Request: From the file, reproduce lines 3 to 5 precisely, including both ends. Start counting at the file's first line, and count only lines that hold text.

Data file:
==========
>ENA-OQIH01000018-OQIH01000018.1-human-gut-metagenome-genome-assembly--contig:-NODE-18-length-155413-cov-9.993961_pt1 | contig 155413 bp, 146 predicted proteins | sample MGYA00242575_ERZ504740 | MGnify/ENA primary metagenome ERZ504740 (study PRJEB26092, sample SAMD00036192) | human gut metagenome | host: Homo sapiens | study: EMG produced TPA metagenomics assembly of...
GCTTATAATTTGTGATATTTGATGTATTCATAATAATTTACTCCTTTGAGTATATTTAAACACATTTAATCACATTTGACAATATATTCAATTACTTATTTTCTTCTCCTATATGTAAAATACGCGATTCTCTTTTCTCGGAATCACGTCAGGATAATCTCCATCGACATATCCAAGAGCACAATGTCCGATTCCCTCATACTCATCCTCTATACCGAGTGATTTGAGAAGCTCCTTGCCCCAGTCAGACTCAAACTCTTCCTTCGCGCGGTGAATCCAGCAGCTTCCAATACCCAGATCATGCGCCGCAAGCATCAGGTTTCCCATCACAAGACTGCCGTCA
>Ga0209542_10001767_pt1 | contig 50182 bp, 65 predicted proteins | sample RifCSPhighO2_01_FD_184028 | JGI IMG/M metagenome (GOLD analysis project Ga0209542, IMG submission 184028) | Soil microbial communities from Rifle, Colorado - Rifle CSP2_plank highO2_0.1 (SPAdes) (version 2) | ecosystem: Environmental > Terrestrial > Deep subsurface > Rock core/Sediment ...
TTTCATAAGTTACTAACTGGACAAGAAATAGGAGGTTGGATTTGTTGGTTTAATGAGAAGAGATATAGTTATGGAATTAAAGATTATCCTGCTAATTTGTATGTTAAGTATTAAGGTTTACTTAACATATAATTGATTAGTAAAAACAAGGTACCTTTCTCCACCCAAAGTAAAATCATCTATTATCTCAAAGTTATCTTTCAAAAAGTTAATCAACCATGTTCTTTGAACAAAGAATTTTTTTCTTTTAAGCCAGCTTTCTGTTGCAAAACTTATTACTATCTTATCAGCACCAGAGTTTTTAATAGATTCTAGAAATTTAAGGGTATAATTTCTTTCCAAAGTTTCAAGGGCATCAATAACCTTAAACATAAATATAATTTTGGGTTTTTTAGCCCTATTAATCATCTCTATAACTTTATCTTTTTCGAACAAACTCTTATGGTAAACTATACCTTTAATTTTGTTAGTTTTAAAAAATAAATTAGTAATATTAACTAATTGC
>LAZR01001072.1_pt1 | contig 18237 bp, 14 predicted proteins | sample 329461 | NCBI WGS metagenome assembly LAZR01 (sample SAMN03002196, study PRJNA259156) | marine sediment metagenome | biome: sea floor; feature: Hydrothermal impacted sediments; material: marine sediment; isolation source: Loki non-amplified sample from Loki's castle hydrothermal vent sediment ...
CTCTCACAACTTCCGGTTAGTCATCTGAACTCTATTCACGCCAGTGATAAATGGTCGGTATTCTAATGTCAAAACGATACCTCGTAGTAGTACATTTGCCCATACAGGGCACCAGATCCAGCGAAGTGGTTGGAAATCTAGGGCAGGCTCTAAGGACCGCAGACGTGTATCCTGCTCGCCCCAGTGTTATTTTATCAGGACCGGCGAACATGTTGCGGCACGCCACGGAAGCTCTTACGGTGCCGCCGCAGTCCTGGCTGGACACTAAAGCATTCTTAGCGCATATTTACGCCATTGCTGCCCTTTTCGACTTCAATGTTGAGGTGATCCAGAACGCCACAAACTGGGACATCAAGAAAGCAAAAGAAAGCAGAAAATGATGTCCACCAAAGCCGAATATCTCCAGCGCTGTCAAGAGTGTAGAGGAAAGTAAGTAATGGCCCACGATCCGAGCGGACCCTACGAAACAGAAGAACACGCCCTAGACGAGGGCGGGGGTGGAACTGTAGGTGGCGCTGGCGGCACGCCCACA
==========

>Ga0209542_10001767_pt1 | contig 50182 bp, 65 predicted proteins | sample RifCSPhighO2_01_FD_184028 | JGI IMG/M metagenome (GOLD analysis project Ga0209542, IMG submission 184028) | Soil microbial communities from Rifle, Colorado - Rifle CSP2_plank highO2_0.1 (SPAdes) (version 2) | ecosystem: Environmental > Terrestrial > Deep subsurface > Rock core/Sediment ...
TTTCATAAGTTACTAACTGGACAAGAAATAGGAGGTTGGATTTGTTGGTTTAATGAGAAGAGATATAGTTATGGAATTAAAGATTATCCTGCTAATTTGTATGTTAAGTATTAAGGTTTACTTAACATATAATTGATTAGTAAAAACAAGGTACCTTTCTCCACCCAAAGTAAAATCATCTATTATCTCAAAGTTATCTTTCAAAAAGTTAATCAACCATGTTCTTTGAACAAAGAATTTTTTTCTTTTAAGCCAGCTTTCTGTTGCAAAACTTATTACTATCTTATCAGCACCAGAGTTTTTAATAGATTCTAGAAATTTAAGGGTATAATTTCTTTCCAAAGTTTCAAGGGCATCAATAACCTTAAACATAAATATAATTTTGGGTTTTTTAGCCCTATTAATCATCTCTATAACTTTATCTTTTTCGAACAAACTCTTATGGTAAACTATACCTTTAATTTTGTTAGTTTTAAAAAATAAATTAGTAATATTAACTAATTGC
>LAZR01001072.1_pt1 | contig 18237 bp, 14 predicted proteins | sample 329461 | NCBI WGS metagenome assembly LAZR01 (sample SAMN03002196, study PRJNA259156) | marine sediment metagenome | biome: sea floor; feature: Hydrothermal impacted sediments; material: marine sediment; isolation source: Loki non-amplified sample from Loki's castle hydrothermal vent sediment ...